MANILA, Philippines – The Philippines and other countries in East Asia and the Pacific are “facing strong headwinds from the global environment,” thus, World Bank country economist Karl Kendrick Chua’s advice is to “prepare for the worst.”
On Thursday, February 23 at a joint forum between the World Bank (WB) and the Philippine Institute for Development Studies (PIDS), Chua painted a gloomy global picture saying, “We cannot rule out a recession or a much longer recession because of the conditions in Europe and concerns over whether the U.S. can maintain it’s fiscal position.”
He said the consequences for developing countries would be vulnerability in exports, remittances and industrial production.
“In the Philippines we see a slowdown in growth of remittances first because of much lower demand in developing countries, second because deployment has gone down,” Chua explained.
World Bank preliminary data from January, 2012, which Chua warned was still subject to changes, showed remittances would only grow 5% compared to highs of 13.7% in 2008 and 8.2% in 2010.
PIDS President Josef T. Yap said, “Remittances are a sort of safety valve for our society, they make up about 30% of GDP.” He said private sector would need to start investing more to make up for less growth in remittances.
Yap also pointed to the rising price of food and oil as a factor to look out for and a reason for what he called ‘the disappointing growth’ in 2011.
He pointed out that while global food prices had begun to drop at the beginning of last year, Philippine food prices had continued to rise.
Crucial for internal growth
Despite the negative global outlook, PIDS and World Bank economists see strong opportunities for internal growth in 2012 but cautioned that a rise in GDP would be contingent on increased government spending.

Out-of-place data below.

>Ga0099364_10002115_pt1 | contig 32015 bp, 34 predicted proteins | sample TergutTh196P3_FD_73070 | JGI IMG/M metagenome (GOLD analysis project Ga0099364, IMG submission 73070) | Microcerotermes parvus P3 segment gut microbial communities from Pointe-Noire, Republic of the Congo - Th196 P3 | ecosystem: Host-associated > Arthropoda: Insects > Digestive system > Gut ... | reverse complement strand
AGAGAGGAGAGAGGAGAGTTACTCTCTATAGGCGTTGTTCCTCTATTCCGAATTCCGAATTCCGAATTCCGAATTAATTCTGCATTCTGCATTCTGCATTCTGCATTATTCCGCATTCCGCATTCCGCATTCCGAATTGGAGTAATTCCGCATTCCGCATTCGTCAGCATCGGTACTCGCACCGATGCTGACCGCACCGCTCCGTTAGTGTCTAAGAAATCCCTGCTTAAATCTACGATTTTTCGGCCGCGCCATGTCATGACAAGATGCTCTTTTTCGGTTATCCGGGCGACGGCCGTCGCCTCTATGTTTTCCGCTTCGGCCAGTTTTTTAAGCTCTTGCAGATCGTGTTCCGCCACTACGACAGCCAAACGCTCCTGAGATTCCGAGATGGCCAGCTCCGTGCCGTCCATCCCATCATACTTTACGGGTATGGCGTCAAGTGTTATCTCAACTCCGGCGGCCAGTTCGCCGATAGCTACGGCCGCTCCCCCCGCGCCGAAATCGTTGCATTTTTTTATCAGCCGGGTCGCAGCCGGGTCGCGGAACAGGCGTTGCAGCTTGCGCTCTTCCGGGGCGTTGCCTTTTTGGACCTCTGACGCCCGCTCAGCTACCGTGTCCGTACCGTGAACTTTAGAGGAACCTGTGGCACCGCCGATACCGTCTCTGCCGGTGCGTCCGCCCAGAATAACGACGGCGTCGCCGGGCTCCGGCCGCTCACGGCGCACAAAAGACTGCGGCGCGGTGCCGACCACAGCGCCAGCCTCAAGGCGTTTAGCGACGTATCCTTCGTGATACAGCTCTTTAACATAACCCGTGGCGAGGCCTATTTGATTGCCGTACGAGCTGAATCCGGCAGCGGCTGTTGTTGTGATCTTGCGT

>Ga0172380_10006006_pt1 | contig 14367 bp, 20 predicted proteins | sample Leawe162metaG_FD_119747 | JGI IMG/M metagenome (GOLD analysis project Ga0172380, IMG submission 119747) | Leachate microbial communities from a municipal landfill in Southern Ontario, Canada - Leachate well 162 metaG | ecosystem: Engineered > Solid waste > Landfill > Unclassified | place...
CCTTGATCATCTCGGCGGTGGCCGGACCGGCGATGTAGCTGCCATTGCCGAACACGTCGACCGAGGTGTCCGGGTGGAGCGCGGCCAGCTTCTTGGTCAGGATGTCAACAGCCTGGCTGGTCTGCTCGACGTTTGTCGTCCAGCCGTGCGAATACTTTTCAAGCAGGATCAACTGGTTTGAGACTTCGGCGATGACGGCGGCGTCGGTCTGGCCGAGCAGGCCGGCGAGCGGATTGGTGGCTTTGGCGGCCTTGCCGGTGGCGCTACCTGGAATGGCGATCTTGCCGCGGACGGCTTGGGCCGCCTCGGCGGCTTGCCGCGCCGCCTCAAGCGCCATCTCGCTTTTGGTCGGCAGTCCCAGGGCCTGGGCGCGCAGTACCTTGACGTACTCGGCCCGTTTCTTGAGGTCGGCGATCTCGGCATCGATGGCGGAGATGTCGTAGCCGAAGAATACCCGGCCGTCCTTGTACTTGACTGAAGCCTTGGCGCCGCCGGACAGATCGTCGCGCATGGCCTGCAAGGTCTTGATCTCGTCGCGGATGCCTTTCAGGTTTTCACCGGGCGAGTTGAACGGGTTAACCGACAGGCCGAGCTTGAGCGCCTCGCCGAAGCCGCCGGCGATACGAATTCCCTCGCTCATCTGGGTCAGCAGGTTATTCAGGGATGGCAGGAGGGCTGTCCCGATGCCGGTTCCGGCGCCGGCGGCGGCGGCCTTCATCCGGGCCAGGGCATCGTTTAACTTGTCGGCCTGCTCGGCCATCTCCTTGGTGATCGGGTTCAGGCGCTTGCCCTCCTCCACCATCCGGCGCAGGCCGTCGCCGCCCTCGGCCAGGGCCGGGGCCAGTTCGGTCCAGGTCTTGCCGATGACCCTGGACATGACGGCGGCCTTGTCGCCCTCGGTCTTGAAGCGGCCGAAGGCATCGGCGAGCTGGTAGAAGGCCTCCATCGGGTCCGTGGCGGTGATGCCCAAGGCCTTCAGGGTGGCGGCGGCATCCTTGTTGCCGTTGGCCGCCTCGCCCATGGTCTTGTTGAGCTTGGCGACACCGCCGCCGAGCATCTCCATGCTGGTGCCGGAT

Chua stood behind the World Bank’s latest 2012 estimate of 4.2% annual growth but explained the figure was based on the government spending only 85% of the planned budget for the year.
He said preliminary estimates from January show GDP would reach 5.5% if 100% of the budget was spent or languish at 3% if only 75% of the planned budget used.
Actual spending as % of planned
Government spending growth
Contribution to GDP growth (ppt)
(WB staff preliminary estimates from January 2012 that are subject to change)
Meanwhile, PIDS’s Yap had a sunny forecast that GDP could reach 5.6% with on-track spending.
He credited underspending as one of the factors slowing growth between 2010 and 2011. He cited a study from PIDS Senior Research Fellow Rosario G. Manasan showing that the government’s underspending last year amounted to P165 billion, translating to nearly 1.5 to 2% of GDP.
Yap thought government got the message to spend more and estimated that public spending would contribute 1.5 to 2% to GDP.
Watch out for fake indicators
Despite the positive news, both economists warned that seemingly good signs, like the record highs in the stock market and rise in value of the peso might, should be taken with caution.
Chua said, “Recently we have seen higher stock market index but this phenomenon is considered still quite volatile, sudden shifts in investor perspective could change the picture quite suddenly.”
Yap actually saw the strengthening of the peso as a bad sign.
“The appreciation of the peso is not necessarily a good thing. It affects exporters and it affects remittances. The more pronounced effect is that it makes imports cheaper and affects the domestic manufacturing sector more than exporters because their competition can sell at a lower price,” he said.
Yap believed one of the underlying causes of the rise in the peso and portfolio investments was the increase in the country’s foreign reserves.
He cited World Bank data showing that foreign reserves nearly doubled from $37.55 billion to $75 billion in 2011.
“That’s too much of a good thing. It reflects that we’re not spending enough,” he said.
Add fuel to the fire
World Bank Country Director Motoo Konishi was of the opinion that a greater sense of urgency is needed.
“One thing that’s noticeable is the feeling of urgency to implement is not there…. When you go to China, Indonesia and Vietnam you feel an absolute sense of urgency by the government,” said Konishi.
“The opportunities are great,” he said, “if you do the right things in the next 3 to 5 years the country could grow 7 to 8%.” – Rappler.com